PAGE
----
Hollywood Kryptonite, Signed to Jack Larson
[Signed Presentation to Jack Larson] Kashner, Sam. Hollywood Kryptonite, The Bulldog, the Lady, and the Death of Superman. First Edition. 1996. Co-written by Nancy Schoenberger. It is inscribed on the dedication page, “And for Jack Larson, a true hero, whom we love and admire, Nancy Schoenberger.” It is also signed by Sam Kashner on that same page. Laid in is a handwritten note, “Dear Jack—here it is—our most controversial book! Sorry we’ve been out of touch, but it’s been a hellacious past six months—teaching, this book, getting into a serious car crash, etc., etc. We’re fine now, but are worried that you & others won’t like this book. We hope, at least, that our affection & respect for you comes through these pages (and we think it does). Fondly, Sam & Nancy.”
The suspicious death of George Reeves, famous for his portrayal of Superman in a 1950s television series, might not be the most well-known Hollywood scandal, but it is maybe the most fascinating. It has all the elements of film noir—a corrupt police department, a jilted lover hellbent on revenge, a powerful film studio boss with the ability to control the police and squelch the media, and a private detective who must decide whether to back off the case or risk his own suspicious death. Jack Larson, to whom this copy is signed, played Jimmy Olsen to Reeves’s Superman. They were friends, and Larson appears multiple times in the book. Larsen was also friends with the jilted lover, Toni Mannix, wife of Eddie Mannix, who was known to practice the black arts in his role as lieutenant to Louis B. Mayer at era’s most powerful movie studio, MGM. It is Larson’s loyalty to Toni Mannix that cause the books’ authors to think he might not be so pleased with the book’s conclusions (and they were correct; he wasn't).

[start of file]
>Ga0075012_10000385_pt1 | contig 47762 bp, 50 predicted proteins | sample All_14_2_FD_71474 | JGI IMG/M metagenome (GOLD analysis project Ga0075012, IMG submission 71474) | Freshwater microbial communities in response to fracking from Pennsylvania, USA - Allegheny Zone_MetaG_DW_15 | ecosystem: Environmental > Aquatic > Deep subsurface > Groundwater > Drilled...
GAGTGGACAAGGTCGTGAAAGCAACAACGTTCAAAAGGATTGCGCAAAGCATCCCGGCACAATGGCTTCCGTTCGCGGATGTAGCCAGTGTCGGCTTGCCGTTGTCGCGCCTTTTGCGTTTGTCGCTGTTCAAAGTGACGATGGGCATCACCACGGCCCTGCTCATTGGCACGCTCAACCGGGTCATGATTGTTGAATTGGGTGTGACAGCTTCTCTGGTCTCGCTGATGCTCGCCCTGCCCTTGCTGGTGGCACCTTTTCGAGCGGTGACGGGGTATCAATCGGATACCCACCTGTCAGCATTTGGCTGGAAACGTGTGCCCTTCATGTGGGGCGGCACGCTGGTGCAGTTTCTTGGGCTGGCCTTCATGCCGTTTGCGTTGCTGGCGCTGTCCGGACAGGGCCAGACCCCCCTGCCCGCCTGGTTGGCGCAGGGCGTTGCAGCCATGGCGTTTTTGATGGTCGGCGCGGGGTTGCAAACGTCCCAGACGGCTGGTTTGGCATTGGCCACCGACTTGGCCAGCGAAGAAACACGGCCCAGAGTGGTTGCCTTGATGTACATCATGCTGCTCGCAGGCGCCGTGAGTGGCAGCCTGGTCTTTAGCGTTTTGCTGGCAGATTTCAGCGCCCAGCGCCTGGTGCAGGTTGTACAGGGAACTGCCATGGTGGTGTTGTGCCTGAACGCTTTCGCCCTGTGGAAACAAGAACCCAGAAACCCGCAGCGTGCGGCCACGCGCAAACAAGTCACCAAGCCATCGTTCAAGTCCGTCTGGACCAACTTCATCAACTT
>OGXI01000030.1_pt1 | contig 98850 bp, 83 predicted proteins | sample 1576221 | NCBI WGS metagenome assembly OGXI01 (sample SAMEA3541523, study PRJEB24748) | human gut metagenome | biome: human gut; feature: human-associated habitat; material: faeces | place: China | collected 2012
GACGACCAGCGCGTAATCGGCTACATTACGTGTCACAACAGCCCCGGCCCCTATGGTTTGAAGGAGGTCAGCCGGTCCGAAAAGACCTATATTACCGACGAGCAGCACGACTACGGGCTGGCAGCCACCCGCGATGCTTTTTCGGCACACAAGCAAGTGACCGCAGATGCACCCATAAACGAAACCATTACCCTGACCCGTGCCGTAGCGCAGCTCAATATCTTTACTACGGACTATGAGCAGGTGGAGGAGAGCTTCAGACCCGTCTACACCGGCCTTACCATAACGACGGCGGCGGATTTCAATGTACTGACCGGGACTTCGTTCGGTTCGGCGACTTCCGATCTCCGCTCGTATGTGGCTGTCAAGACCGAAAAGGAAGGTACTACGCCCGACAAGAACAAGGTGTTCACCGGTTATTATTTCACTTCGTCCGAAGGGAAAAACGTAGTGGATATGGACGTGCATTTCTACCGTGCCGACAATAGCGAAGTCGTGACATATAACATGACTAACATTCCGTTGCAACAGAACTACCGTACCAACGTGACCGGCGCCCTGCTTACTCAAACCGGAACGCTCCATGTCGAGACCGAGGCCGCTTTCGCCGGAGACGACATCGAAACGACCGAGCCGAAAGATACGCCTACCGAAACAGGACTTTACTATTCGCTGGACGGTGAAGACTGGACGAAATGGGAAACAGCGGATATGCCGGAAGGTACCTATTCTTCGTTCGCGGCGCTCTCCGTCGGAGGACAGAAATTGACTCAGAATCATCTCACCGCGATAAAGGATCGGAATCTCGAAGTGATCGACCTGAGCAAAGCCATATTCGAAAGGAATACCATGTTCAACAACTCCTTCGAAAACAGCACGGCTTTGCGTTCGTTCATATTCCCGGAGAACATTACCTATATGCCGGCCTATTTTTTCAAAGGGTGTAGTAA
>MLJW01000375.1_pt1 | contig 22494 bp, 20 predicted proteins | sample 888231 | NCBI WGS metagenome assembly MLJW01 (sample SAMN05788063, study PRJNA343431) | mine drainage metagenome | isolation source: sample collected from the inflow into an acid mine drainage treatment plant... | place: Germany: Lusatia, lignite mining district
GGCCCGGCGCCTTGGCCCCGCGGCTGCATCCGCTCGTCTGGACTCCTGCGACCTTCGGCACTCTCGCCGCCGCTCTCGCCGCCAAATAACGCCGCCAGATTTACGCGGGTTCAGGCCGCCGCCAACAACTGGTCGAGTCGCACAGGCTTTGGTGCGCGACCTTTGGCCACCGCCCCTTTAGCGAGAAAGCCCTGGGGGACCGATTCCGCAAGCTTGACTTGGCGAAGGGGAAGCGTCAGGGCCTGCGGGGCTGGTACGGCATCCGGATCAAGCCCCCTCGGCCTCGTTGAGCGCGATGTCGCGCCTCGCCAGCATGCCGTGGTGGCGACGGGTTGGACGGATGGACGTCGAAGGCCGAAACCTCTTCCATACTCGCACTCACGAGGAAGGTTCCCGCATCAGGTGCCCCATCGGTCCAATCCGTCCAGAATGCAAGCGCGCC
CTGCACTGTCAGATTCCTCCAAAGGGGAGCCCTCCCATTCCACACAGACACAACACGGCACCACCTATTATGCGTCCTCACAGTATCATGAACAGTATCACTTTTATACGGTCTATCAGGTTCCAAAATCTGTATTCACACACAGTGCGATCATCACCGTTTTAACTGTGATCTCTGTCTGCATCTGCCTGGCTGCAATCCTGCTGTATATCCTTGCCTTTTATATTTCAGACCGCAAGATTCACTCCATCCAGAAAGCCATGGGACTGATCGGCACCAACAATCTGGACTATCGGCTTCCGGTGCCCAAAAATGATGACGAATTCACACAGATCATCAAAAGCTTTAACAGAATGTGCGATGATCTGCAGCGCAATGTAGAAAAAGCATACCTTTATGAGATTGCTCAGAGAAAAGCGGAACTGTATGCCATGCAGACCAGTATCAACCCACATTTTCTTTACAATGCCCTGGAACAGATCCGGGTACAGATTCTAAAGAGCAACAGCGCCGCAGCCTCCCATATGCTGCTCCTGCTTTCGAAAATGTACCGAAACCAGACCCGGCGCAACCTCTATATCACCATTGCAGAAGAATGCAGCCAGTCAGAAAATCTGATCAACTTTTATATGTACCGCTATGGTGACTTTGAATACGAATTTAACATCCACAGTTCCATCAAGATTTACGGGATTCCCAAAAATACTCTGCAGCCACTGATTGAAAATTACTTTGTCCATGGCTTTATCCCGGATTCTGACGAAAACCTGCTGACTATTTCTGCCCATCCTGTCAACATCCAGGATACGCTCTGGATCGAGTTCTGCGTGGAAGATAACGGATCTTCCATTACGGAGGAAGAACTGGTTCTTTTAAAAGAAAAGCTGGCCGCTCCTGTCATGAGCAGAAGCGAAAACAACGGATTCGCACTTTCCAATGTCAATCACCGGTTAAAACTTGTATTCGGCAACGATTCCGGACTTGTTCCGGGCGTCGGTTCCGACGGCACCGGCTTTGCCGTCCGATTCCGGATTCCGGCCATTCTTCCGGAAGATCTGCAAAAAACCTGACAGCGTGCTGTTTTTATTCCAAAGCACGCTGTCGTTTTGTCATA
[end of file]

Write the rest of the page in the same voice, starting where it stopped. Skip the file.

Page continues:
“It was Jack Larson who offered a full, intimate picture of who George Reeves was during the making of The Adventures of Superman. Larson’s grasp of the ironic moment and his poet’s eye for detail helped us flesh out a ghost.”
--Sam Kashner and Nancy Schoenberger